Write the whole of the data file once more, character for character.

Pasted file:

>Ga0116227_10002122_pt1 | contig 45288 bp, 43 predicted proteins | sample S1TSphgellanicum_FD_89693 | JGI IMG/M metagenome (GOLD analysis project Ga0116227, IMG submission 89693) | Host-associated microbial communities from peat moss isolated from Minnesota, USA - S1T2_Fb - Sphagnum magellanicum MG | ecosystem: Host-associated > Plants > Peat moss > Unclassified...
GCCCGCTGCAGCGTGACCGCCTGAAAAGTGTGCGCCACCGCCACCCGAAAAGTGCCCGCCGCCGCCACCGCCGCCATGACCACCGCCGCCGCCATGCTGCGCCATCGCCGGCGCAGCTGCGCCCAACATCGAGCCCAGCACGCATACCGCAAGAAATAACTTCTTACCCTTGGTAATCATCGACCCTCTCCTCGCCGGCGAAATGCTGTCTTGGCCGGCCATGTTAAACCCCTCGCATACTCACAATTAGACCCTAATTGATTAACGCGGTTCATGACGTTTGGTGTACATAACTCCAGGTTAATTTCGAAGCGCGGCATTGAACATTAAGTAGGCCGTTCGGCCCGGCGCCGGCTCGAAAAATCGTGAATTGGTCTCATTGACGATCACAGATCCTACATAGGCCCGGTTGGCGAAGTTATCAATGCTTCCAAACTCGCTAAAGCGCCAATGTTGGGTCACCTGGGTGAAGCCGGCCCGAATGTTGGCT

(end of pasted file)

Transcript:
>Ga0116227_10002122_pt1 | contig 45288 bp, 43 predicted proteins | sample S1TSphgellanicum_FD_89693 | JGI IMG/M metagenome (GOLD analysis project Ga0116227, IMG submission 89693) | Host-associated microbial communities from peat moss isolated from Minnesota, USA - S1T2_Fb - Sphagnum magellanicum MG | ecosystem: Host-associated > Plants > Peat moss > Unclassified...
GCCCGCTGCAGCGTGACCGCCTGAAAAGTGTGCGCCACCGCCACCCGAAAAGTGCCCGCCGCCGCCACCGCCGCCATGACCACCGCCGCCGCCATGCTGCGCCATCGCCGGCGCAGCTGCGCCCAACATCGAGCCCAGCACGCATACCGCAAGAAATAACTTCTTACCCTTGGTAATCATCGACCCTCTCCTCGCCGGCGAAATGCTGTCTTGGCCGGCCATGTTAAACCCCTCGCATACTCACAATTAGACCCTAATTGATTAACGCGGTTCATGACGTTTGGTGTACATAACTCCAGGTTAATTTCGAAGCGCGGCATTGAACATTAAGTAGGCCGTTCGGCCCGGCGCCGGCTCGAAAAATCGTGAATTGGTCTCATTGACGATCACAGATCCTACATAGGCCCGGTTGGCGAAGTTATCAATGCTTCCAAACTCGCTAAAGCGCCAATGTTGGGTCACCTGGGTGAAGCCGGCCCGAATGTTGGCT